ST ANDREW'S Major Primary School is a Church-in-Wales school based on St Andrew's Road in Dinas Powys.

They cater for children aged from three to 11 years old with a nursery on site.

Headteacher Gen Hallett, who has been at the school for three years, said that Christian value are at the heart of everything they do.

She said: "Christian values play a big part in school life.

"We start the day with the daily worship and throughout the school day the staff and children talk about this."

Pupils from nursery and reception right the way up the school discuss what these values mean and have a themed value each half term.

This half term the value is that of courage.

They also talk about how these values are also applied to the local community and wider world as well as within the school itself.

Recently, 27 year one pupils took part in a family service at St Peter's Church where they delivered the sermon and the school has close links with the church.

The school also recently undertook its whole school harvest with the community and the parish and most of its fundraising is linked to the community of the church.

Pupils also get involved with the parish fayre and help raise funds for the church's charities.

The school also engages in other charity work including supporting the local foodbank.

They have also been involved with the Vale council's Big Wrap present giving project, Christian Aid and a crocus planting project.

Ms Hallett said: "We have a very active PTA who are very supportive of us.

"They do lots of events such as discos and even a circus.

"They also helped to purchase a set of iPads and outdoor equipment for the school."

The school is applying for a grant to redevelop their faith garden and install a creative amphitheatre.

Academically, the school is looking at the new curriculum and the process of transition and focusing on pedagogy, the theory and practice of teaching.

Ms Hallett said: "We do a lot of work with the Penarth cluster and the school improvement group.

"We are looking at ways to develop and to improve outcomes for learners."

Pupils take part in immersion days where they are introduced to new topics and take part in various activities and they identify which activities they can do to fulfill certain skills.

Ms Hallett said: "It is giving children ownership of their learning.

"Our last immersion day was in December and the governors came as well.

"We have great governors. They are very active and supportive."

The school also takes part in collaborative learning.

Ms Hallett said: "We are big believers in sharing good practice in school and out.

In the summer, the school plans to hold more co-coaching sessions for teachers so they can watch each other and learn.

They are focusing on the four core principles of the Donaldson recommendations to ensure that pupils get what they need and are equipped for future life.

Speaking about her experiences at the school, Ms Hallett said: "It is an exciting time. There have been lots of changes of staff and curriculum.

She added that, while schools face challenges and are up against it, "it is an exciting period in education."

"We want to provide the best we possibly can.

"There are raised expectations from Welsh Government and Estyn but this is no bad thing.

"They need to keep us on our toes."

They run a number of literacy, numeracy and well-being interventions for many pupils of all abilities to enable them to achieve their full potential.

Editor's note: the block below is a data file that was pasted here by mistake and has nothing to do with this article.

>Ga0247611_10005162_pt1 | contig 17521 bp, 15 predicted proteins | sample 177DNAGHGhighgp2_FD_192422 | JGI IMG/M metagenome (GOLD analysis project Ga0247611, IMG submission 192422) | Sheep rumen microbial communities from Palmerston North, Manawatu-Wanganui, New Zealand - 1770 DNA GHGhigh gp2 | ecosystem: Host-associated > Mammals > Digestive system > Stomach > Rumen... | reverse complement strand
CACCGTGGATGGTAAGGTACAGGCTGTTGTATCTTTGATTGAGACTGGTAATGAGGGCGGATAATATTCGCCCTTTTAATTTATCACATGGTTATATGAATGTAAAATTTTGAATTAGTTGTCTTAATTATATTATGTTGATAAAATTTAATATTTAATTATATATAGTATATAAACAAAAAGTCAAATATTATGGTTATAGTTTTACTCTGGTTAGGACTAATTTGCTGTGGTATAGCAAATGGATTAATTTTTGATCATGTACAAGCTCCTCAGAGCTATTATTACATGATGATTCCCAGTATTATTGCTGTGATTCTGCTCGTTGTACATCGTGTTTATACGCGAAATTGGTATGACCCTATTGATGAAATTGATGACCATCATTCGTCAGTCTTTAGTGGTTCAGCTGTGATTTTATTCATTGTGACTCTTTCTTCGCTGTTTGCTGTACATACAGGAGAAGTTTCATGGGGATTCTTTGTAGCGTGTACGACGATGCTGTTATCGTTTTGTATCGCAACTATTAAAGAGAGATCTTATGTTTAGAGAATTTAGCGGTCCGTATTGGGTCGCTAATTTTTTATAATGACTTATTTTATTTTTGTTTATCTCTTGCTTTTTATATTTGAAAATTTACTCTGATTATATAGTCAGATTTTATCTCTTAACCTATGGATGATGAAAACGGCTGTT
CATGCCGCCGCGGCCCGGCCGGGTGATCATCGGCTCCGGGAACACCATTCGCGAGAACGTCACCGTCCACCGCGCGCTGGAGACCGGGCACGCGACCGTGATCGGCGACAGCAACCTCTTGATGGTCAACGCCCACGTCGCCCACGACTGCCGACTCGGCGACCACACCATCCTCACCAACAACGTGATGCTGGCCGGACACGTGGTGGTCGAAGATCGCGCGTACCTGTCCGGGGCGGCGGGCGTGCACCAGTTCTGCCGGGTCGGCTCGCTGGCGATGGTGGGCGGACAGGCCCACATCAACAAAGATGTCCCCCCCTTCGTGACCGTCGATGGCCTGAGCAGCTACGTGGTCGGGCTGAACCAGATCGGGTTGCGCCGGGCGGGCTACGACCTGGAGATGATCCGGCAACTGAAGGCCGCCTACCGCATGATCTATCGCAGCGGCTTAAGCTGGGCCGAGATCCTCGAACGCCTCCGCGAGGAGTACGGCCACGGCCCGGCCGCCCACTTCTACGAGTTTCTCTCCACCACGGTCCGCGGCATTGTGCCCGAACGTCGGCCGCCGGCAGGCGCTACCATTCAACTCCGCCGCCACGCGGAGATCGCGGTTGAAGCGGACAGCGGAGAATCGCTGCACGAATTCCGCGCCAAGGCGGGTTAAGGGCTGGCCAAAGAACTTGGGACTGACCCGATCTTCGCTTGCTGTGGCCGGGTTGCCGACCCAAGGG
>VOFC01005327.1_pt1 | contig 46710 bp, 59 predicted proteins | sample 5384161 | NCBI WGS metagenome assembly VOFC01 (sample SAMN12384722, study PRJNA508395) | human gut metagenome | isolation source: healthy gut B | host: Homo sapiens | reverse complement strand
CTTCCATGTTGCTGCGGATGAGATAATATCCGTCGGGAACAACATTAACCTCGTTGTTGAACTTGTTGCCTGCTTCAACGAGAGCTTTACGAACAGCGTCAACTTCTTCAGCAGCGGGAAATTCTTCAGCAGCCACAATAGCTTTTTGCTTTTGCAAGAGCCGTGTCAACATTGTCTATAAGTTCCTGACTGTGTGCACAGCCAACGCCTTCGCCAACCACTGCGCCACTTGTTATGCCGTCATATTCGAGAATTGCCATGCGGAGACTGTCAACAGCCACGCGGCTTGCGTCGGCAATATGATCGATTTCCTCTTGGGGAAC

Last term they had more than 80 places on interventions and a similar number are running this term.

The school is home to a number of extra curricular activities.

They have had a cycling course, a road safety course and some of the clubs that are running this terms include dance, coding, chess, hockey, debating, multi sports skills and a Welsh choir.

They also take part in a number of initiatives such as Anti Bullying Day and internet safety.

Ms Hallett said: "A group of Year 5 pupils are trained every year to be ‘Playground Pals’ to support younger children on the playground.

"They are trained by Bullies Out. Another less formal buddying system is in place between Reception and year six pupils.

"The older pupils love looking after the younger ones and it gives them a real sense of responsibility."

Pupils also get plenty of opportunity to go out on residential school trips.

Year fives travel to Llangrannog and year sixes to Manor Adventure.

Ms Hallett said: "It is an opportunity to develop other skills they may not be able to learn in school.

"We have active pupil committees such as the school council, values committee, an eco committee and club and lifestyle committee."

The school also has digital leaders from the pupil body who even train teachers on how to use apps and programmes.

The lifestyle committee has helped introduce the Mile a Day to encourage running every day.

The school also has rights ambassadors who teach others about the United Nations Convention on the Rights of the Child

Ms Hallett said: "We have good links with high schools especially our feeder school St Cyres but also St Richard Gwyn, Stanwell and Bishop of Llandaff.

"We hold a joint school council there and attend their Christmas concert each year.

"We have great parents here. They are very supportive of us. We also have great volunteers who help with reading, maths and trips.

"We couldn't do it without them."

After the school recently moved up from yellow to green in the school bandings, they have now adopted a "Go Team St Andrew's" attitude.


Number of pupils: 233

Headteacher: Gen Hallett

Chair of governors: Sarah Jenkins Welch

School motto: Respect, Believe, Achieve.

Last inspection report: February 2016, Good